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Pradeep Kumar Singh Admin Partner at CNPLaw

Admin Partner

Pradeep acts for corporations, whether they are private or listed companies, on all aspects of their business including advice and drafting of documentation on investments, joint ventures, mergers and acquisitions and restructurings. With Pradeep co-heading the Employment and Immigration team, The Legal 500 Asia Pacific 2020 has commented that CNPLaw has “a solid reputation” for assisting local and foreign clients, who are employers or employees, with a range of issues.

          



Bill Jamieson is a Partner at CNPLaw LLP. Bill is an English lawyer who is also registered to practise Singapore law in the areas of corporate law, banking and finance and securities laws. He enjoys working in the diverse and dynamic Asian market and helping his clients to achieve their goals.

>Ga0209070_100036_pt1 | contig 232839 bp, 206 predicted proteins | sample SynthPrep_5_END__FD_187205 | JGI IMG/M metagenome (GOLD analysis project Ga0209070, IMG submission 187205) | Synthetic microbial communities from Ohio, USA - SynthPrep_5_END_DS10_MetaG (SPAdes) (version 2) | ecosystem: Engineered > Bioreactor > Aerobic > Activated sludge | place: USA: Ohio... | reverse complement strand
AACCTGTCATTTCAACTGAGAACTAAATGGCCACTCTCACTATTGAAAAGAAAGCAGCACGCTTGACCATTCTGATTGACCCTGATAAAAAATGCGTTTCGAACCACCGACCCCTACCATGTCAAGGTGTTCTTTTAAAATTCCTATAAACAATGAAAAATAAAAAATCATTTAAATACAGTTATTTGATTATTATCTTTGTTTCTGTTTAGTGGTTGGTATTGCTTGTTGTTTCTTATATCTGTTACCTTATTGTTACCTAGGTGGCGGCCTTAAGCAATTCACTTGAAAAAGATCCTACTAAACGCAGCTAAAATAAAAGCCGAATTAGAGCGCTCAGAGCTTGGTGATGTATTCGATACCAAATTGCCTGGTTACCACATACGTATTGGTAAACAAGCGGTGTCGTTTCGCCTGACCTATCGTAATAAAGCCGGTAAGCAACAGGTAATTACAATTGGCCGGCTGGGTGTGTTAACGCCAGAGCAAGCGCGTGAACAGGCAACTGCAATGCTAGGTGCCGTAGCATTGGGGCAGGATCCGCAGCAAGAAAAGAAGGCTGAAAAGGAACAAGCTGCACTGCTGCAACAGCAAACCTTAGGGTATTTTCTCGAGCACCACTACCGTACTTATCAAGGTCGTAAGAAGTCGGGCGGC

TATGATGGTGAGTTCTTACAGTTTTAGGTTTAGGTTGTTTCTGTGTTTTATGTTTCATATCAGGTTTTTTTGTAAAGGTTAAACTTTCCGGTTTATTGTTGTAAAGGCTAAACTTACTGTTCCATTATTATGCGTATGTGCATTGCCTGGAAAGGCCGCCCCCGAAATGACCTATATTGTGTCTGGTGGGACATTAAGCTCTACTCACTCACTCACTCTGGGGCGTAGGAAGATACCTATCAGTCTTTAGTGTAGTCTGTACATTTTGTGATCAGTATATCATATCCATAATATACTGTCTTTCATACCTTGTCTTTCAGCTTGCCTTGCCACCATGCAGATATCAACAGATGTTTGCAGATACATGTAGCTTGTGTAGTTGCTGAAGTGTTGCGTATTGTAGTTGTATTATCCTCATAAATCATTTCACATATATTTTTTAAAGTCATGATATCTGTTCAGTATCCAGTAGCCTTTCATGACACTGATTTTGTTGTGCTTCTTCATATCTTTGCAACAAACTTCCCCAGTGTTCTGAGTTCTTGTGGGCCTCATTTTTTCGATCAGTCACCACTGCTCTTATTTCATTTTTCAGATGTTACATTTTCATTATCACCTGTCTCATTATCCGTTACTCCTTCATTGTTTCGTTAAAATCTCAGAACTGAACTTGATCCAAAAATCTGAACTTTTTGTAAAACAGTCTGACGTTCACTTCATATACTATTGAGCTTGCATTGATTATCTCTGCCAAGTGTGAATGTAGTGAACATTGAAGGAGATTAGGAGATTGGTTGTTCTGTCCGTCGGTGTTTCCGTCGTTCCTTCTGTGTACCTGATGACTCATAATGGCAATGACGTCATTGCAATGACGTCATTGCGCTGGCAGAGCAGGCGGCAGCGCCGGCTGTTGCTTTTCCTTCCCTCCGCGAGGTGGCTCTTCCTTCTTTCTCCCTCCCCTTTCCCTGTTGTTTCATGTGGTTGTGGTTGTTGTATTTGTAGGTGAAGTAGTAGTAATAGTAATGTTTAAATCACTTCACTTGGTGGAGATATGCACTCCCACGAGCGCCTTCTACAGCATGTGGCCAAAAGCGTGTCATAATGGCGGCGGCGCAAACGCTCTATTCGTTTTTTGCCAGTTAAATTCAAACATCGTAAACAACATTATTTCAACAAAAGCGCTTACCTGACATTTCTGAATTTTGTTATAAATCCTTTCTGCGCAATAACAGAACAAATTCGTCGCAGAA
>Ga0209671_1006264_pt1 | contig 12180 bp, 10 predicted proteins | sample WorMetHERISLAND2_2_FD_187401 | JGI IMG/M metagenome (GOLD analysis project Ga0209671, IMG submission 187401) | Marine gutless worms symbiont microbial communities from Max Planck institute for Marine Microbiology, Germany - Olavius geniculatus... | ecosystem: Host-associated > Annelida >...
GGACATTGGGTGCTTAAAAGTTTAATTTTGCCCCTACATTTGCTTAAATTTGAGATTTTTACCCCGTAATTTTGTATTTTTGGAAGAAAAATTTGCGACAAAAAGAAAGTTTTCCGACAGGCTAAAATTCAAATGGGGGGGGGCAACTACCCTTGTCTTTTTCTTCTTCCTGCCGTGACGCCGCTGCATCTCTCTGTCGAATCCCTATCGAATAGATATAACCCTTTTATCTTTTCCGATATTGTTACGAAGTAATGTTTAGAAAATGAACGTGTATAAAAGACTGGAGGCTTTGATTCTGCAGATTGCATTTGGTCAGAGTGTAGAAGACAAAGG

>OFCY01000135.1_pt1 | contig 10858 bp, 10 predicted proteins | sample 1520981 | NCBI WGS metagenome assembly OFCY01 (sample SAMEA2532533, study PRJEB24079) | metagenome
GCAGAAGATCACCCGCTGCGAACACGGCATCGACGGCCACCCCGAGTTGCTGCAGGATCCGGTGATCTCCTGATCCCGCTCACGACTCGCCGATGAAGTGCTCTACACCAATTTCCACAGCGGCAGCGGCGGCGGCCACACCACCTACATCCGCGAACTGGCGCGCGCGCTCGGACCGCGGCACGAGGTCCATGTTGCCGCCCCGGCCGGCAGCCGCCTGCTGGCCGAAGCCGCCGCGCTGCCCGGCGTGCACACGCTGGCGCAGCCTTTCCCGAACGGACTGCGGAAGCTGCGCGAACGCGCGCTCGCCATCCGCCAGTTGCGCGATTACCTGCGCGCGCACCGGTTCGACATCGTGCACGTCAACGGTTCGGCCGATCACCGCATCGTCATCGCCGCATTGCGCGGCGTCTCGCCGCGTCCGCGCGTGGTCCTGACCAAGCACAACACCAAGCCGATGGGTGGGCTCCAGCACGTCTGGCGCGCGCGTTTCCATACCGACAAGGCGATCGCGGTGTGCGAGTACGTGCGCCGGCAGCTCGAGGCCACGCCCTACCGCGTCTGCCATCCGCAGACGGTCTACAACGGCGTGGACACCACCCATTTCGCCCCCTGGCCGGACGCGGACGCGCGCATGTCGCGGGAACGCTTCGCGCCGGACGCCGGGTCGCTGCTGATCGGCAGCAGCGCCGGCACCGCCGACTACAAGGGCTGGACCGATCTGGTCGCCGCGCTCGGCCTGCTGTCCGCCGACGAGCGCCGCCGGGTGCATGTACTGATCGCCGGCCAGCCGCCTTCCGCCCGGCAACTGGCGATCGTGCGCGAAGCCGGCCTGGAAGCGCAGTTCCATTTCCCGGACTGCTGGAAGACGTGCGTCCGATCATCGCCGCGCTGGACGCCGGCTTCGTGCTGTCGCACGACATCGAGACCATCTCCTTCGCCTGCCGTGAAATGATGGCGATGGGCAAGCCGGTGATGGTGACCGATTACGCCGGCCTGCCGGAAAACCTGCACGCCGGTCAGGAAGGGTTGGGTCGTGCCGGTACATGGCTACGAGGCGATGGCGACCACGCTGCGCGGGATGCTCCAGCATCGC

Partner

Bill is an English lawyer who is also registered to practise Singapore law and he is recognised by professional and commercial publications. For 2020, The Legal 500 Asia Pacific has “Recommended” him for Labour and Employment.

        



Wong Pei Ling Senior Legal Associate at CNPLaw LLP image

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Pei-Ling has over 23 years of experience in corporate and cross-border transactions, and has advised on investments, joint-ventures and commercial transactions in Singapore and Malaysia.  Over the years, she has also developed a practice in the areas of data protection, technology and employment.

          



Marvin Chua Legal Associate at CNPLaw LLP image

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Marvin’s main areas of practice include corporate advisory and general employment matters. Prior to joining CNP, he trained and practised at a leading commercial law firm, under the practice areas of commercial litigation and international arbitration.